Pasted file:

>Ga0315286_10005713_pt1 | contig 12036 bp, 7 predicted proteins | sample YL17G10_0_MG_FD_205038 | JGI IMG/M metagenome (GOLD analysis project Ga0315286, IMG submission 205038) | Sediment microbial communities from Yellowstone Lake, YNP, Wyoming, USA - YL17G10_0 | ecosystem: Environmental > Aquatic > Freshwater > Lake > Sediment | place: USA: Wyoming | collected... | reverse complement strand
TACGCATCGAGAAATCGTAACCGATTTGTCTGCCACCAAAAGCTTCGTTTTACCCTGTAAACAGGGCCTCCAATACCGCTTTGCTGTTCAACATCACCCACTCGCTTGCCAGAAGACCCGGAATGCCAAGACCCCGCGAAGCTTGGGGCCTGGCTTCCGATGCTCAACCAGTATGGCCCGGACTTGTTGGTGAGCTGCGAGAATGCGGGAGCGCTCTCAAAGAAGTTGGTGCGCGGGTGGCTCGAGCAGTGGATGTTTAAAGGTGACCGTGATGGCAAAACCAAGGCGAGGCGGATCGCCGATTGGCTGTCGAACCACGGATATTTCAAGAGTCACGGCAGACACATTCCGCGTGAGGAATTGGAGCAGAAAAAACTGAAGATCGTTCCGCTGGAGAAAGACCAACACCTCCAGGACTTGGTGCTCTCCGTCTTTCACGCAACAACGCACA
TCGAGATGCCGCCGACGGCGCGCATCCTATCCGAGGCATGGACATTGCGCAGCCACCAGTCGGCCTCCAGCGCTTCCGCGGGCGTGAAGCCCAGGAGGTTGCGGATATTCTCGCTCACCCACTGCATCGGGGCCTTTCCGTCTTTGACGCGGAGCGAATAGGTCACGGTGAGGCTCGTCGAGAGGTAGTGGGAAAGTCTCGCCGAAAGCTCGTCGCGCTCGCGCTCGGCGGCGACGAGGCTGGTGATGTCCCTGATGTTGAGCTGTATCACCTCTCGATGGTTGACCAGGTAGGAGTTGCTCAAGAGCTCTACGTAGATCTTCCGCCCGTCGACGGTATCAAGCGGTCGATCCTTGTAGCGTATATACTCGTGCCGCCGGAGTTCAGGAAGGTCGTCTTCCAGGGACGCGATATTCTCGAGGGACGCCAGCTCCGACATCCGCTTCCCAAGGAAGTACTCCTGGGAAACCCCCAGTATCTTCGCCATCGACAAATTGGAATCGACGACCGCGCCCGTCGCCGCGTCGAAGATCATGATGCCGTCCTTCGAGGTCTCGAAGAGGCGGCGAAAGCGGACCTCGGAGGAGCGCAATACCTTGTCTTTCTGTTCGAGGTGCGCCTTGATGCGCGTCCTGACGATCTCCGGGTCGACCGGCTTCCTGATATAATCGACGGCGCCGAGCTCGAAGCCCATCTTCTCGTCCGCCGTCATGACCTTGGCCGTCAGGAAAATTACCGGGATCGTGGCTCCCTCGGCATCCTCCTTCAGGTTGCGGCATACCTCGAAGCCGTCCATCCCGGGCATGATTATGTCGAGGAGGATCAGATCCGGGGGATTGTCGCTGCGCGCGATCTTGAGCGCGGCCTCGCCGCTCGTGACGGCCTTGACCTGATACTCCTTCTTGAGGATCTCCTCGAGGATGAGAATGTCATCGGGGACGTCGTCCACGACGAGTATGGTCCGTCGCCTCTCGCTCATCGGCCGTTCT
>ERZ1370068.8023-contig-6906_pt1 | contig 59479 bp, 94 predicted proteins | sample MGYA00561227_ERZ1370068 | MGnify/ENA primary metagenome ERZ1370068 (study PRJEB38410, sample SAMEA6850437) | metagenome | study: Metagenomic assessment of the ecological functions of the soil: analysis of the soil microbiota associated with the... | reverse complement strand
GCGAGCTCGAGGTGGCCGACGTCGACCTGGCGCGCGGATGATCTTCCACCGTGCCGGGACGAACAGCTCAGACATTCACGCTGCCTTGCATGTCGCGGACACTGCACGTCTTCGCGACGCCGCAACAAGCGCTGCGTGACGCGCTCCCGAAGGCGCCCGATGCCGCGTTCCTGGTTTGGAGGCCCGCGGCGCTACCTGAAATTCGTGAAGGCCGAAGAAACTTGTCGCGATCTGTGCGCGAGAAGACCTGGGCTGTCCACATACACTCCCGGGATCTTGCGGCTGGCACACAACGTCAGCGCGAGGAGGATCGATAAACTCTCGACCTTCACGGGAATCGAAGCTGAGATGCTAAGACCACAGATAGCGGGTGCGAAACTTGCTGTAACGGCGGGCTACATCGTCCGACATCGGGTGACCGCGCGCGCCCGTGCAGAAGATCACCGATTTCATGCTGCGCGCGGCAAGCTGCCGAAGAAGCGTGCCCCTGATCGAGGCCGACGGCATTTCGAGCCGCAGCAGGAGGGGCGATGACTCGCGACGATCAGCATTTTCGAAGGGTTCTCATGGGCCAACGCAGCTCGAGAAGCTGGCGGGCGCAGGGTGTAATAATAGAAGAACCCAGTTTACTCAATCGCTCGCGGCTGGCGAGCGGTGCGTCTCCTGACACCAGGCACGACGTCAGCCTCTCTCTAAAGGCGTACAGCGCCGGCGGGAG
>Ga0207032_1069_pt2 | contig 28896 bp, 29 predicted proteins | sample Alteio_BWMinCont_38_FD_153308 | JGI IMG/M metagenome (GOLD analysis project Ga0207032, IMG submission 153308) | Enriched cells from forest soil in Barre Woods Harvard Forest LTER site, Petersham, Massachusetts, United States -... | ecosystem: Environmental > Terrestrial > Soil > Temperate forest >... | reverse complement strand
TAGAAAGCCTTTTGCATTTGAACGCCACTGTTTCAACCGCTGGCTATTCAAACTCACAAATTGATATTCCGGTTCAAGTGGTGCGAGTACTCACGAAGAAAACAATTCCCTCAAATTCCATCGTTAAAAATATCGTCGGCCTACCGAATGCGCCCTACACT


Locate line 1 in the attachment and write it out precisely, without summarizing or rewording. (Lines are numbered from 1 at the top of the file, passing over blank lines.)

>Ga0315286_10005713_pt1 | contig 12036 bp, 7 predicted proteins | sample YL17G10_0_MG_FD_205038 | JGI IMG/M metagenome (GOLD analysis project Ga0315286, IMG submission 205038) | Sediment microbial communities from Yellowstone Lake, YNP, Wyoming, USA - YL17G10_0 | ecosystem: Environmental > Aquatic > Freshwater > Lake > Sediment | place: USA: Wyoming | collected... | reverse complement strand